Vice President Harris calls for cease-fire in Gaza during speech at Bloody Sunday anniversary

U.S. Vice President Kamala Harris, front center, other participants walk over the Edmund Pettus Bridge during an event marking the 57th anniversary of the 1965 Bloody Sunday civil rights march in Selma, Alabama, U.S., on Sunday, March 6, 2022.

Andi Rice | Bloomberg | Getty Images

Vice President Kamala Harris called for a cease-fire in Gaza Sunday while commemorating the anniversary of Bloody Sunday, the day law enforcement officers attacked Civil Rights activists crossing the Edmund Pettus Bridge in Selma, Alabama.

Harris gave an 18-minute speech at a gathering on the bridge to recognize the 59th anniversary of Bloody Sunday. On March 7, 1965, officers beat 600 demonstrators with billy clubs and sprayed them with tear gas during a march across the bridge in support of voting rights.

Before honoring activists like Amelia Boynton and John Lewis, Harris acknowledged the ongoing humanitarian crisis in Gaza in the wake of the Israel-Hamas war. 

Harris condemned Hamas while also calling on the Israeli government to increase assistance in Gaza. On Saturday, the United States military completed its first airdrop of humanitarian aid in Gaza after authorization from President Joe Biden last week.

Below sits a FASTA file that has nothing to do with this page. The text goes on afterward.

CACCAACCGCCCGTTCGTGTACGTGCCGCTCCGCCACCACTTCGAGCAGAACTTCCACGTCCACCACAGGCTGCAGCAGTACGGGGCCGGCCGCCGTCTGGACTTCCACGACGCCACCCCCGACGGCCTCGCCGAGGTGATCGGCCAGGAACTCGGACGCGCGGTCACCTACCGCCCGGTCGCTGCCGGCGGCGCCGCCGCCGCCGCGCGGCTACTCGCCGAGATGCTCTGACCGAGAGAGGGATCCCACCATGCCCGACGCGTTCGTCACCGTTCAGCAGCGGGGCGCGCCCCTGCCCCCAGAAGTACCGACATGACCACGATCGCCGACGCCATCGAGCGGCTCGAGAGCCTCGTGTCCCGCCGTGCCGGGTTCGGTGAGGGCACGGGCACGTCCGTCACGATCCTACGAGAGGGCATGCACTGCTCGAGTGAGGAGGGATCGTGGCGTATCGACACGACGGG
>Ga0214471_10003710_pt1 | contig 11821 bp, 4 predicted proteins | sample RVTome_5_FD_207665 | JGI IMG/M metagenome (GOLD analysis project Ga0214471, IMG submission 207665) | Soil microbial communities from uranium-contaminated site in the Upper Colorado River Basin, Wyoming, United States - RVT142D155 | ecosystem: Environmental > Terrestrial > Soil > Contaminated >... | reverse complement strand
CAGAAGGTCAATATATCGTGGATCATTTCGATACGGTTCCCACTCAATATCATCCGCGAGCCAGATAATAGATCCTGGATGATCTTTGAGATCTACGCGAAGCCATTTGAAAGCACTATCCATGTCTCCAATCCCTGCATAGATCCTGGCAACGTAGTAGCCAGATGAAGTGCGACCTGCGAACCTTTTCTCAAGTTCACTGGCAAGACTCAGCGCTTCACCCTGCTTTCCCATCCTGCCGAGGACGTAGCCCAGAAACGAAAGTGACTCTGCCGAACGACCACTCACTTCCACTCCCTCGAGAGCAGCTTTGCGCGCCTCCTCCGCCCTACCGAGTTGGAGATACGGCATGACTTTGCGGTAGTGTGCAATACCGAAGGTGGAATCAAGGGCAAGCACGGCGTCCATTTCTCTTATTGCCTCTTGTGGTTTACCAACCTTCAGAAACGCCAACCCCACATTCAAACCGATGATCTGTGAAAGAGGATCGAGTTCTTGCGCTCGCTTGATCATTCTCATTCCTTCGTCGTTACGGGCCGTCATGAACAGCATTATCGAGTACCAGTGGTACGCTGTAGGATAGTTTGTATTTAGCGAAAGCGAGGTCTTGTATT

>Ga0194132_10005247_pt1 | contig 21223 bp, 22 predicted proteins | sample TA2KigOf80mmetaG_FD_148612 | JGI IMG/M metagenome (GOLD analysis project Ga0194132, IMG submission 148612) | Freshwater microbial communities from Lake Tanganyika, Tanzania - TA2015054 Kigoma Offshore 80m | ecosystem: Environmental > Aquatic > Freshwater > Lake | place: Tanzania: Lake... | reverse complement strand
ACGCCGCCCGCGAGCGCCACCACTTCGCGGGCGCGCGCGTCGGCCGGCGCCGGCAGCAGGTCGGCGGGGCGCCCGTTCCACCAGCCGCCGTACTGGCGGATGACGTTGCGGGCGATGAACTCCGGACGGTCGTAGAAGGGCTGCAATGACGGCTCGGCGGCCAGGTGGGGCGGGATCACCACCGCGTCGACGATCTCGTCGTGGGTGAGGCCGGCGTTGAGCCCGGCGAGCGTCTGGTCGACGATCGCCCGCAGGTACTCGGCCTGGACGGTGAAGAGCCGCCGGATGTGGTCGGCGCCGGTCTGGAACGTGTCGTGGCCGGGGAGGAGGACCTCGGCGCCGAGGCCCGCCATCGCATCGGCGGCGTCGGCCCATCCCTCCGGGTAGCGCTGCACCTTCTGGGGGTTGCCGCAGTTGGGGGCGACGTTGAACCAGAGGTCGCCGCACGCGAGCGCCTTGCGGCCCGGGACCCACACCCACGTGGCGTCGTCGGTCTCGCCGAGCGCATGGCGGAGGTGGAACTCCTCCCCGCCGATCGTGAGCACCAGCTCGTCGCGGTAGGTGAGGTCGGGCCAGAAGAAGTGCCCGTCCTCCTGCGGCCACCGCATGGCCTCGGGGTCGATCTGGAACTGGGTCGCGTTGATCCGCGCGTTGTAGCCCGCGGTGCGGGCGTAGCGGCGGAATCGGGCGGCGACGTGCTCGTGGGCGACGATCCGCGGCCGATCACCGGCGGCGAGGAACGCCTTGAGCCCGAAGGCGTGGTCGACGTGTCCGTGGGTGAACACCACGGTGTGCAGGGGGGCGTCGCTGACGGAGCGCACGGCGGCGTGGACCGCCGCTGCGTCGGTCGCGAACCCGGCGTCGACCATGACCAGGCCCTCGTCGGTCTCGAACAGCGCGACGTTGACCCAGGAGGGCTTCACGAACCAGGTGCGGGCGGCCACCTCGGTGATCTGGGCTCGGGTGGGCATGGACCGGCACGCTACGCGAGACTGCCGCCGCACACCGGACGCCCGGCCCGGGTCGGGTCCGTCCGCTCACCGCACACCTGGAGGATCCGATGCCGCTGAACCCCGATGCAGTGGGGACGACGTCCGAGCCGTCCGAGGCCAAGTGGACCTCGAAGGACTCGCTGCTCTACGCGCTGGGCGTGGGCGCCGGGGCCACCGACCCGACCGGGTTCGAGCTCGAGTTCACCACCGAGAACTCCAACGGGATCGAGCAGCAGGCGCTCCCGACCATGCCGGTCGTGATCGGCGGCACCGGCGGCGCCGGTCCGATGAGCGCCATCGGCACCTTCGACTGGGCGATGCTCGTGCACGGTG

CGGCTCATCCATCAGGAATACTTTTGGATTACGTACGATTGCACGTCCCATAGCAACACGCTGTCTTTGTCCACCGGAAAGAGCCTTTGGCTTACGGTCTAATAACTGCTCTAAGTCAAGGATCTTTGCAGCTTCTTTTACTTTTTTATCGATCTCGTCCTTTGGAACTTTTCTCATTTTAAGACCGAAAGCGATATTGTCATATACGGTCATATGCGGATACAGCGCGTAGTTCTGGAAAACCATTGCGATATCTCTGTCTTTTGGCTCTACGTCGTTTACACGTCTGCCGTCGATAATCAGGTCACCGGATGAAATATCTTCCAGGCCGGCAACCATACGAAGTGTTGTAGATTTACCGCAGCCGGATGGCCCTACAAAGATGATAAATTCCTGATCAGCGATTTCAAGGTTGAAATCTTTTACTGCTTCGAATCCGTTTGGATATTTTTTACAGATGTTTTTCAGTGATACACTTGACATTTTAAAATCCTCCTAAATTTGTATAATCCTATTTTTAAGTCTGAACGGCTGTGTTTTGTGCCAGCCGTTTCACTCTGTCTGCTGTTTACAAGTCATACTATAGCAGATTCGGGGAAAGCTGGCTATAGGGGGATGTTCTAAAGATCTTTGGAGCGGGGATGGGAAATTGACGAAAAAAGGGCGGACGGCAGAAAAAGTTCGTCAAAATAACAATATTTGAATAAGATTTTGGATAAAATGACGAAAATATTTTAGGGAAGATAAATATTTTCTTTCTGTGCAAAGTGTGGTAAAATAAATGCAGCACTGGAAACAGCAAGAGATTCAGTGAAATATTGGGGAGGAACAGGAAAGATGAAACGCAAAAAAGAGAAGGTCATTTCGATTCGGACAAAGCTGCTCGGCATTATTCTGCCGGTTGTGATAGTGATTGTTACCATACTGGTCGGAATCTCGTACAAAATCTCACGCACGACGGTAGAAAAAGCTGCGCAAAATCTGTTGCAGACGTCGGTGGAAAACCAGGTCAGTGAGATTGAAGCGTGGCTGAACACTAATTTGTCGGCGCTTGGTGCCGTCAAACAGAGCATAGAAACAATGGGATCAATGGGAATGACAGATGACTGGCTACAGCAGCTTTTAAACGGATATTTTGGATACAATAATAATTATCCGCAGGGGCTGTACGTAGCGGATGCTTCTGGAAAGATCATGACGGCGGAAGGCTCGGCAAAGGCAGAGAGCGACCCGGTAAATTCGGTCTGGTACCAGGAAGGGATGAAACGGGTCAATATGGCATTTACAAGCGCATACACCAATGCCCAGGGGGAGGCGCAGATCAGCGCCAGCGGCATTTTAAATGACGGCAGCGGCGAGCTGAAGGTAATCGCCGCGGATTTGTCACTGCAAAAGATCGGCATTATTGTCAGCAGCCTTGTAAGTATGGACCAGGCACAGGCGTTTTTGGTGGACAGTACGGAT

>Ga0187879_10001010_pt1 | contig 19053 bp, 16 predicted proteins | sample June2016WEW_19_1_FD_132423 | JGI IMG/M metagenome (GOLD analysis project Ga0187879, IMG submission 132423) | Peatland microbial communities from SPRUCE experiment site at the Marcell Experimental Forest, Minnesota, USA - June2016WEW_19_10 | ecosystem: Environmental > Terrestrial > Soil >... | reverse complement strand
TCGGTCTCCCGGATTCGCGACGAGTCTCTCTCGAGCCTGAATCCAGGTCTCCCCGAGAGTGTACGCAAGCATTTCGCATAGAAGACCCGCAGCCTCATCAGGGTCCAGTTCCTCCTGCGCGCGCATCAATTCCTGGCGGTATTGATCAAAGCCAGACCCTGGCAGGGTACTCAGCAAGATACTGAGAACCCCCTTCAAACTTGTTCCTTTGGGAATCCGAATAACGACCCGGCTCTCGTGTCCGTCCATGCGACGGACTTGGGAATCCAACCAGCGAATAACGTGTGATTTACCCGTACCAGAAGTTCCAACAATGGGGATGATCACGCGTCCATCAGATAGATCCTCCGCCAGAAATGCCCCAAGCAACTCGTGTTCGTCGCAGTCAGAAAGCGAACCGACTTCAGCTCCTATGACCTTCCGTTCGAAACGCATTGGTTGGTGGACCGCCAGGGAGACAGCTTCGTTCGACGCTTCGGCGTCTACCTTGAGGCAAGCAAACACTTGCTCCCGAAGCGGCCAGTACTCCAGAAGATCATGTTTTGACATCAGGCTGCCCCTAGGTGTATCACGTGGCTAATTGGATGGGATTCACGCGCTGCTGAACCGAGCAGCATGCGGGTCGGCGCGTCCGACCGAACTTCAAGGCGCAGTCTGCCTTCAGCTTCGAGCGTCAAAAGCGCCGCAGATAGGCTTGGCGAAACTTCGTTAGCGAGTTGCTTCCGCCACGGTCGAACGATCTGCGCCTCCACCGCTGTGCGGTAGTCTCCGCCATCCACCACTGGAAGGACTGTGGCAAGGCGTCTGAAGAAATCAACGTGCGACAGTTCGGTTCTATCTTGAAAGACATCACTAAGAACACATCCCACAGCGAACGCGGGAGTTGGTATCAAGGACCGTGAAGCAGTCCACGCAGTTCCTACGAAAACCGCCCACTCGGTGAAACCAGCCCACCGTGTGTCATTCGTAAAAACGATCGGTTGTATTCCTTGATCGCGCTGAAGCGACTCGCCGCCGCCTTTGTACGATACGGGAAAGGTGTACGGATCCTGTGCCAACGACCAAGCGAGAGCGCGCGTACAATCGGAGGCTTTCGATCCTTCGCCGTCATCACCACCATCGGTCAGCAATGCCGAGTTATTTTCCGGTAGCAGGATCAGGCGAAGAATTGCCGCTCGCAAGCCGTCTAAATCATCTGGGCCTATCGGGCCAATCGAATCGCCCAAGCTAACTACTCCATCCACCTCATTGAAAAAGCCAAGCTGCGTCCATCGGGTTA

Harris also acknowledged negotiations for a cease-fire in the region and said she and Biden are “unwavering in our commitment to Israel’s security.”

“Given the immense scale of suffering in Gaza, there must be an immediate cease-fire for at least the next six weeks, which is currently on the table,” Harris said.

Echoing the remarks Biden made last week, Harris said the U.S. will continue providing aid to Gaza via airdrops and a potential route by sea.

“People in Gaza are starving, the conditions are inhumane and our common humanity compels us to act,” Harris said.

She also honored the work of Civil Rights activists and drew comparisons between their fight for freedom and modern threats to freedom, like gun violence and voting rights.

“The challenges we currently face are not unlike the challenges faced by those 600 brave souls 59 years ago,” Harris said.

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